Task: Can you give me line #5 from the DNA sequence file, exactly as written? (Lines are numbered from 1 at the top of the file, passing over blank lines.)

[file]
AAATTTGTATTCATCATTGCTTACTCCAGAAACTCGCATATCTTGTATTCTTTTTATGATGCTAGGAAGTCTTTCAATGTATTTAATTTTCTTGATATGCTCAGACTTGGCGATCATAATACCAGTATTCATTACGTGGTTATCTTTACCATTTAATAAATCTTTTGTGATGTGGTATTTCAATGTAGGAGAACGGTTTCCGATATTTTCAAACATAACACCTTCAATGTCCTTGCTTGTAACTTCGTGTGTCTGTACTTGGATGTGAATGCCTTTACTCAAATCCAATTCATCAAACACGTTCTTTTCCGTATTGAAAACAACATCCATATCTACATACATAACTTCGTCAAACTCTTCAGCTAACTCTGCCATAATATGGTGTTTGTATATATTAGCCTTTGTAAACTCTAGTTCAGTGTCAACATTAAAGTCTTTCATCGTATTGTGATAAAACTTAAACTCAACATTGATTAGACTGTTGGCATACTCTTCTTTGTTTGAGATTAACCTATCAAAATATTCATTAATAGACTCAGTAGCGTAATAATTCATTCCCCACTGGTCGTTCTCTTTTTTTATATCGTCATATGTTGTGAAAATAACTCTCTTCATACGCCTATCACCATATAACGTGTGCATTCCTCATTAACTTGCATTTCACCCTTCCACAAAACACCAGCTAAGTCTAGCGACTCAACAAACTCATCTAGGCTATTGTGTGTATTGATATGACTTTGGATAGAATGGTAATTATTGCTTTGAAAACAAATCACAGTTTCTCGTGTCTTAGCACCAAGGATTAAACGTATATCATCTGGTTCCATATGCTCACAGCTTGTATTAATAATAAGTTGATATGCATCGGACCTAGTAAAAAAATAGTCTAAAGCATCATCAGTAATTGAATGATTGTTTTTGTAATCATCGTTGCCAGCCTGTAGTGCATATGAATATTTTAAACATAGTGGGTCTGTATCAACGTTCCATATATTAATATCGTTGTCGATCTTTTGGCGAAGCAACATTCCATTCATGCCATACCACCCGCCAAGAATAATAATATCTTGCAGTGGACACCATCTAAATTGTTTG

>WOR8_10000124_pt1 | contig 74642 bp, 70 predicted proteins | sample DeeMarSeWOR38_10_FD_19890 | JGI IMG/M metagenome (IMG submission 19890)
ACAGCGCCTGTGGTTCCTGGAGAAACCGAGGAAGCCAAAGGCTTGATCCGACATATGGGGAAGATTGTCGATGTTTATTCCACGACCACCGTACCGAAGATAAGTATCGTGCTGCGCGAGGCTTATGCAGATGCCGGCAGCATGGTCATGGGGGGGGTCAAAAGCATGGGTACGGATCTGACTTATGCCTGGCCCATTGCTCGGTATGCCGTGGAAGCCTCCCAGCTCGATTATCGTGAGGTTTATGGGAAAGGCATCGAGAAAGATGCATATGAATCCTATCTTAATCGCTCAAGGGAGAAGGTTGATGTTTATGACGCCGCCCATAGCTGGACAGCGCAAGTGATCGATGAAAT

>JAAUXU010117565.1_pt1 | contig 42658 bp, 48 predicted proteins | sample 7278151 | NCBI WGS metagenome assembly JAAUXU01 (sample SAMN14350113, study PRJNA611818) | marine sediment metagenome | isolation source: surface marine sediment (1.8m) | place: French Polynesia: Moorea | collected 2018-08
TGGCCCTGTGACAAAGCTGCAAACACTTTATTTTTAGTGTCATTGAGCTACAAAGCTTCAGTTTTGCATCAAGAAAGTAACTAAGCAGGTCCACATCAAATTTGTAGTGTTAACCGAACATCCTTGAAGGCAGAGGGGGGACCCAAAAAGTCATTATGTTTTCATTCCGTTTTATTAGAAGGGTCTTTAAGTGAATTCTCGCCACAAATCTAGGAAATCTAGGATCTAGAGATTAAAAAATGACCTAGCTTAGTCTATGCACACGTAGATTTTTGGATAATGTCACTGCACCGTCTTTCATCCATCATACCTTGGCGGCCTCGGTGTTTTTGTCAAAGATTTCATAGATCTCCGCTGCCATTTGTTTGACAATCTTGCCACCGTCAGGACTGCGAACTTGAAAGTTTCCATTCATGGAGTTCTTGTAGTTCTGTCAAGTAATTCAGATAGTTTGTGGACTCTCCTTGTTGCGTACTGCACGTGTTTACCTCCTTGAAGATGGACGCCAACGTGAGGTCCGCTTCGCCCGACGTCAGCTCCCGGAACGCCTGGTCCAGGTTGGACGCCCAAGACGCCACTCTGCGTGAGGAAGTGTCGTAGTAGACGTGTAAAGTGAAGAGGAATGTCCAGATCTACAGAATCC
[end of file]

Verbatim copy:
TGGCCCTGTGACAAAGCTGCAAACACTTTATTTTTAGTGTCATTGAGCTACAAAGCTTCAGTTTTGCATCAAGAAAGTAACTAAGCAGGTCCACATCAAATTTGTAGTGTTAACCGAACATCCTTGAAGGCAGAGGGGGGACCCAAAAAGTCATTATGTTTTCATTCCGTTTTATTAGAAGGGTCTTTAAGTGAATTCTCGCCACAAATCTAGGAAATCTAGGATCTAGAGATTAAAAAATGACCTAGCTTAGTCTATGCACACGTAGATTTTTGGATAATGTCACTGCACCGTCTTTCATCCATCATACCTTGGCGGCCTCGGTGTTTTTGTCAAAGATTTCATAGATCTCCGCTGCCATTTGTTTGACAATCTTGCCACCGTCAGGACTGCGAACTTGAAAGTTTCCATTCATGGAGTTCTTGTAGTTCTGTCAAGTAATTCAGATAGTTTGTGGACTCTCCTTGTTGCGTACTGCACGTGTTTACCTCCTTGAAGATGGACGCCAACGTGAGGTCCGCTTCGCCCGACGTCAGCTCCCGGAACGCCTGGTCCAGGTTGGACGCCCAAGACGCCACTCTGCGTGAGGAAGTGTCGTAGTAGACGTGTAAAGTGAAGAGGAATGTCCAGATCTACAGAATCC